“Over the years we’ve seen a shift in ingredient technology when it comes to gluten-free formulations — from regular gluten-free flours to those with physical treatment to regular starches to modified starches.” Ms. Yin said.
However, despite these improvements, yeast-leavened products continue to be more challenging, she said, because the gas retention capacity needed is so critical to the finished product characteristics. As bakers continue to research and test, suppliers have some ways around these issues to help bakers deliver the quality consumers expect.
In most baked goods, gluten is critical to developing the structure of the finished product. This contributes to mouthfeel, texture, volume and even taste.
“When formulating gluten-free baked goods, one of the challenges manufacturers face is making products with similar eating qualities as their gluten counterparts,” Ms. Yin said. “Wheat gluten provides viscoelastic properties to baked goods and helps to retain gas bubbles in the dough. It provides a crumb structure that consumers expect. Without gluten, there is a challenge to meet consumer expectations of texture and mouthfeel.”
These come from the lack of even structure gluten delivers, according to Mr. Rodriguez. This also contributes to reduced volume and results in dry, crumbly textures and grainy flavors.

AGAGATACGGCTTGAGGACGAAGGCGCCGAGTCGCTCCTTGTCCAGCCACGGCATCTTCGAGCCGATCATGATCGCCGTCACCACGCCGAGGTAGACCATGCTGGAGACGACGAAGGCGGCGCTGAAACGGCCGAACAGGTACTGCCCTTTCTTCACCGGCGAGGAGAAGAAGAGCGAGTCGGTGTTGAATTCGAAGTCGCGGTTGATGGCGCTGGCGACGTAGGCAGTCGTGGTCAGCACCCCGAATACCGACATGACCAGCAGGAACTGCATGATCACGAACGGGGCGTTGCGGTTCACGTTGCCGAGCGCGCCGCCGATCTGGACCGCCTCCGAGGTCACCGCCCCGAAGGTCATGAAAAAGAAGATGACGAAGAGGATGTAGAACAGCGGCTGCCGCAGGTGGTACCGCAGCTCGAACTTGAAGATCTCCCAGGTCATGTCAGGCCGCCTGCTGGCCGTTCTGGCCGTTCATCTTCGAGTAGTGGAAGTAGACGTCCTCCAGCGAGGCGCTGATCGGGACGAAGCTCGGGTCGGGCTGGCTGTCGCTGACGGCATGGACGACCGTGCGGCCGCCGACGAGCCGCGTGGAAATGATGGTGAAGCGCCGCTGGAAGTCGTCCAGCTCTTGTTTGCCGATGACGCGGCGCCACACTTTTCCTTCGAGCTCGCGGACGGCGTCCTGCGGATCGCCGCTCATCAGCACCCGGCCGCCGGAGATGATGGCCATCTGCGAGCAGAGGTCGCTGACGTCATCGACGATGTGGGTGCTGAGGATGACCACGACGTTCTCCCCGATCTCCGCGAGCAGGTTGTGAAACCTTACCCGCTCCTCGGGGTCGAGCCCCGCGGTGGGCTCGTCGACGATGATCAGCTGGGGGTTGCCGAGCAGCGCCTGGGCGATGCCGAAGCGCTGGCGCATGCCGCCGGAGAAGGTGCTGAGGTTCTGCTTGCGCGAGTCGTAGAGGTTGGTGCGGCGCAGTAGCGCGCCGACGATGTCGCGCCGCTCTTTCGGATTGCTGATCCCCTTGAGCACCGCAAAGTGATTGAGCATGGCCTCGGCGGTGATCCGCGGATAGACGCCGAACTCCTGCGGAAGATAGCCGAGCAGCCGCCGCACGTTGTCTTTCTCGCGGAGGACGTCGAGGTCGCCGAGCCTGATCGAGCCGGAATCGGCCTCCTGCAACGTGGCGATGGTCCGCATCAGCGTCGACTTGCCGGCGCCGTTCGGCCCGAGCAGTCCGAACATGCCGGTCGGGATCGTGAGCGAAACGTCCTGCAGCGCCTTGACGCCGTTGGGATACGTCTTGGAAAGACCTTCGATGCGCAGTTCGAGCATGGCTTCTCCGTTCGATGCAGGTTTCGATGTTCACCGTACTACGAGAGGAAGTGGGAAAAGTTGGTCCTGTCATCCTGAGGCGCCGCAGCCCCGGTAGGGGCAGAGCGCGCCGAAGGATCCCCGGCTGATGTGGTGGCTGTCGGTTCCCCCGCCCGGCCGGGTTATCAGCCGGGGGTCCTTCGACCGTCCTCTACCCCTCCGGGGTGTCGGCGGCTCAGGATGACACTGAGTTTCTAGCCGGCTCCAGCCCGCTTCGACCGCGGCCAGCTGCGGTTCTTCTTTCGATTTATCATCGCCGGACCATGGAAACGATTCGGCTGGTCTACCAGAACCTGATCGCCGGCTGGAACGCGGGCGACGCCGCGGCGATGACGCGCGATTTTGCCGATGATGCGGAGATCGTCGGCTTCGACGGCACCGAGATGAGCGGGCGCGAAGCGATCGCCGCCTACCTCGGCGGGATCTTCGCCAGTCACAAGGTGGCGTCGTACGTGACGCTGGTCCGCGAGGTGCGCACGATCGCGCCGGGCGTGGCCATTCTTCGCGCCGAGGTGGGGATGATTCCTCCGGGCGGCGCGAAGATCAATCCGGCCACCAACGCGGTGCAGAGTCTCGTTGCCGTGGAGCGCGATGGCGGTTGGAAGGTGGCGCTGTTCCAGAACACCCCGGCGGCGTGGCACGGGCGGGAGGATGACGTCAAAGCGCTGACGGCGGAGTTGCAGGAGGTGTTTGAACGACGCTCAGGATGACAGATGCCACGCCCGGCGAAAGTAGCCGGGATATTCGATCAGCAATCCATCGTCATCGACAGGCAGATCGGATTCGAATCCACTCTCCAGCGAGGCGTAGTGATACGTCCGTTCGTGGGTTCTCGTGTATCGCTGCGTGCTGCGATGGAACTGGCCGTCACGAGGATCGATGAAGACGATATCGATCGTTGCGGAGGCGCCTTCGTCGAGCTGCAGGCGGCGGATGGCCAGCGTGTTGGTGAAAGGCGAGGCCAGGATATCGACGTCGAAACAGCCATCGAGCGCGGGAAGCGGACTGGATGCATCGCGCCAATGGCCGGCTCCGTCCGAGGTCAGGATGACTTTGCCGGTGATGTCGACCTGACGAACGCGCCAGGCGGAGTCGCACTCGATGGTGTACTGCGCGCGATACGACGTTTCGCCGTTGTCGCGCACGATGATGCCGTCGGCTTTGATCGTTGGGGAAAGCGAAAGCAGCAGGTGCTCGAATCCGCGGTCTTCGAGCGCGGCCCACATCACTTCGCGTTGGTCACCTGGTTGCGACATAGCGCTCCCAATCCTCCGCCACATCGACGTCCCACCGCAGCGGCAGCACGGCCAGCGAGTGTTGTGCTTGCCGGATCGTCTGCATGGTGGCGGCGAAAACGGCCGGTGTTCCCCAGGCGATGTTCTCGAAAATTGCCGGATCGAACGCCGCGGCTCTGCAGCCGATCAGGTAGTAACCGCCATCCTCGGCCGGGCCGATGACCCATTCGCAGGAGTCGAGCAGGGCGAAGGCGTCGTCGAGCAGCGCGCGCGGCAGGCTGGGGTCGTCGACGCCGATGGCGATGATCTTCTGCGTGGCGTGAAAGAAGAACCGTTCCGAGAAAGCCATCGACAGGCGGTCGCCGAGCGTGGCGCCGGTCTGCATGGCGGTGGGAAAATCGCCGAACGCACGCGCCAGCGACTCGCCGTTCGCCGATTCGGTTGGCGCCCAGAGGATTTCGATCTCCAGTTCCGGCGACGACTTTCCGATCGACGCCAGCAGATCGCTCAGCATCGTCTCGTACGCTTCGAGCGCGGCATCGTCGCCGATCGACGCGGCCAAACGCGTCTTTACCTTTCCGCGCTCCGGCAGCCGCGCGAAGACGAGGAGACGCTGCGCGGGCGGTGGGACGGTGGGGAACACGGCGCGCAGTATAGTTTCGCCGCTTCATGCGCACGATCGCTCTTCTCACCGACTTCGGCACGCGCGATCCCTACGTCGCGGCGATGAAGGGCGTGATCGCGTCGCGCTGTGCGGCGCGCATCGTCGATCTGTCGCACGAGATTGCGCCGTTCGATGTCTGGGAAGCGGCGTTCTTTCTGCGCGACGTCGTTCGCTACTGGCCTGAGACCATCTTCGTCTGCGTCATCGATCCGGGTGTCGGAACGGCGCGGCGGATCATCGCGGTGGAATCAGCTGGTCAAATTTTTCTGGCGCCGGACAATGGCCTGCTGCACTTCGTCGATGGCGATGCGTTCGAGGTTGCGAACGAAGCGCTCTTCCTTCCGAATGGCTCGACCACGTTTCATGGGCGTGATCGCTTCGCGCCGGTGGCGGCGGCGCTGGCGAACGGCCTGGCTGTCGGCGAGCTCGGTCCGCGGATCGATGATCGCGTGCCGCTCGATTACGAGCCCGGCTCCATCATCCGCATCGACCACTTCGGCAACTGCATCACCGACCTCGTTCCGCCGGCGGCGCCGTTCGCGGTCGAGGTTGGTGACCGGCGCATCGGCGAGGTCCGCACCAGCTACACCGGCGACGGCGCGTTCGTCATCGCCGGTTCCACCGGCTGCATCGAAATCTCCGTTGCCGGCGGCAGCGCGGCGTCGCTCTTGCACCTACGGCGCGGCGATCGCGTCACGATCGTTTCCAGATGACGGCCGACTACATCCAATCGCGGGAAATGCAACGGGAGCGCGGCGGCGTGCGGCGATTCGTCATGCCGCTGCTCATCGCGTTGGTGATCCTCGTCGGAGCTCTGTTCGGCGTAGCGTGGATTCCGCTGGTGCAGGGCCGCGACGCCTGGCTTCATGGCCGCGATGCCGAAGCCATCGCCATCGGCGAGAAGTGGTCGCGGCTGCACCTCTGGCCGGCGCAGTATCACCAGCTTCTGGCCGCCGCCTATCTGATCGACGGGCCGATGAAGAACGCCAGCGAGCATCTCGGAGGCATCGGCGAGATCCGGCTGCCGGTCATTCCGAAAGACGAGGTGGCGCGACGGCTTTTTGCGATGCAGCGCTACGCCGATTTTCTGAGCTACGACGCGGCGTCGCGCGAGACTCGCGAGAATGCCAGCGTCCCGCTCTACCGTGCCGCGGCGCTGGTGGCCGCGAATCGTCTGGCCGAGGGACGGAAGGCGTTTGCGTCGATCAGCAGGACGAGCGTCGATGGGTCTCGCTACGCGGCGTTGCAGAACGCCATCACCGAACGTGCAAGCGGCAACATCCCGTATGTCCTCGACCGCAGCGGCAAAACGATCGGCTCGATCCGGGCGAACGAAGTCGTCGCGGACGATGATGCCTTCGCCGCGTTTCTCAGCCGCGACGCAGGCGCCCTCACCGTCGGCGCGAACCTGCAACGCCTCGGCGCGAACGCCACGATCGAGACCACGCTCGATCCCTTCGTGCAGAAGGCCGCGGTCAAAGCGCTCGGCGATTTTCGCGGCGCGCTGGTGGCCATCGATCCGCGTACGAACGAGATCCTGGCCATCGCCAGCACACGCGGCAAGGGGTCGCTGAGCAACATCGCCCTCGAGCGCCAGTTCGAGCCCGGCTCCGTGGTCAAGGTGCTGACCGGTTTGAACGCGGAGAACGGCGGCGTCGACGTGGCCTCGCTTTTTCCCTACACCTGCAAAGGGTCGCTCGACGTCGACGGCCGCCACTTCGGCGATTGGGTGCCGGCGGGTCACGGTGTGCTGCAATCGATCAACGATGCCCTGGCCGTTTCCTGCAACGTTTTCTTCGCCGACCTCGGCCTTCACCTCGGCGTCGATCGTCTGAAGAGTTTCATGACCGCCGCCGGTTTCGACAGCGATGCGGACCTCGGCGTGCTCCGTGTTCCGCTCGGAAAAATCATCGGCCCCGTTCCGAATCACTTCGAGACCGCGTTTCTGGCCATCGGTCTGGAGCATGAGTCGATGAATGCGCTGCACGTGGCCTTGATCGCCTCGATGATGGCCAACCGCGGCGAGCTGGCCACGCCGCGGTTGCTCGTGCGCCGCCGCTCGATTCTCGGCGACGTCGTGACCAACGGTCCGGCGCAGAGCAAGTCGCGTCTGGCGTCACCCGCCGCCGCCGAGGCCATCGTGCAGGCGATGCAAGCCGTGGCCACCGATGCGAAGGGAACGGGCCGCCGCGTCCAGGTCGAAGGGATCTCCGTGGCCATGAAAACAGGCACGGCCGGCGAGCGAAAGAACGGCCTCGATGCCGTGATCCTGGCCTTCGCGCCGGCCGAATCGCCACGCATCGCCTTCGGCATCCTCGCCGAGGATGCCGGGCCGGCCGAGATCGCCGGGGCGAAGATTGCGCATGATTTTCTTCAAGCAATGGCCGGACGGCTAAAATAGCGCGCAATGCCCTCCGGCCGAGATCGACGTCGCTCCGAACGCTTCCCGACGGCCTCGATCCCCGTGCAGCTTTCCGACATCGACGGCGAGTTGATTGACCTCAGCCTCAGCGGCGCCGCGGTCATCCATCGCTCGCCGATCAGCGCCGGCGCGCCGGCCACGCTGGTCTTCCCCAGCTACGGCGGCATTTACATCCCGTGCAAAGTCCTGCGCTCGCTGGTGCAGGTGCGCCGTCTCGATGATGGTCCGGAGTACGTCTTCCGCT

There aren’t any one-size-fits-all solutions for replacing gluten’s functionality in wheat-based baked goods. A common and effective strategy is using several ingredients to mimic the structure-building capabilities of gluten. This requires working closely with suppliers to find the right solution for a product.
“Working side-by-side with customers, Corbion can help baked goods manufacturers formulate gluten-free products with the synergy of ingredients to allow dough to rise in the oven, produce a nice cell structure and deliver the eating qualities consumers expect,” Ms. Yin said. Corbion offers a variety of gluten-free mixes and bases that bakers can experiment with.
At Bay State Milling’s Rothwell GrainEssentials Center, bakers can work closely with the company’s product applications team to find a solution to their gluten-free challenges. Work at this center yielded a line of gluten-free flours that is available in both refined and whole grain versions.
“These gluten-free all-purpose flours were formulated in our Rothwell GrainEssentials Center to deliver performance and functionality in a range of applications, including sheeted products,” Mr. Ward said.
Ingredion bases its gluten-free solutions in a variety of sources: tapioca, potato, rice, corn, hydrocolloid gums and pulses, as well as fibers and proteins. The company’s gluten-free texturizing system is a starch-based solution that helps bakers formulate gluten-free baked goods that closely resemble their gluten-containing counterparts at an affordable price point, another challenge with gluten-free ingredients. Ingredion also offers bulk flour systems that enable bakers to make high-quality gluten-free baked goods with more functionality and a clean, simple ingredient label.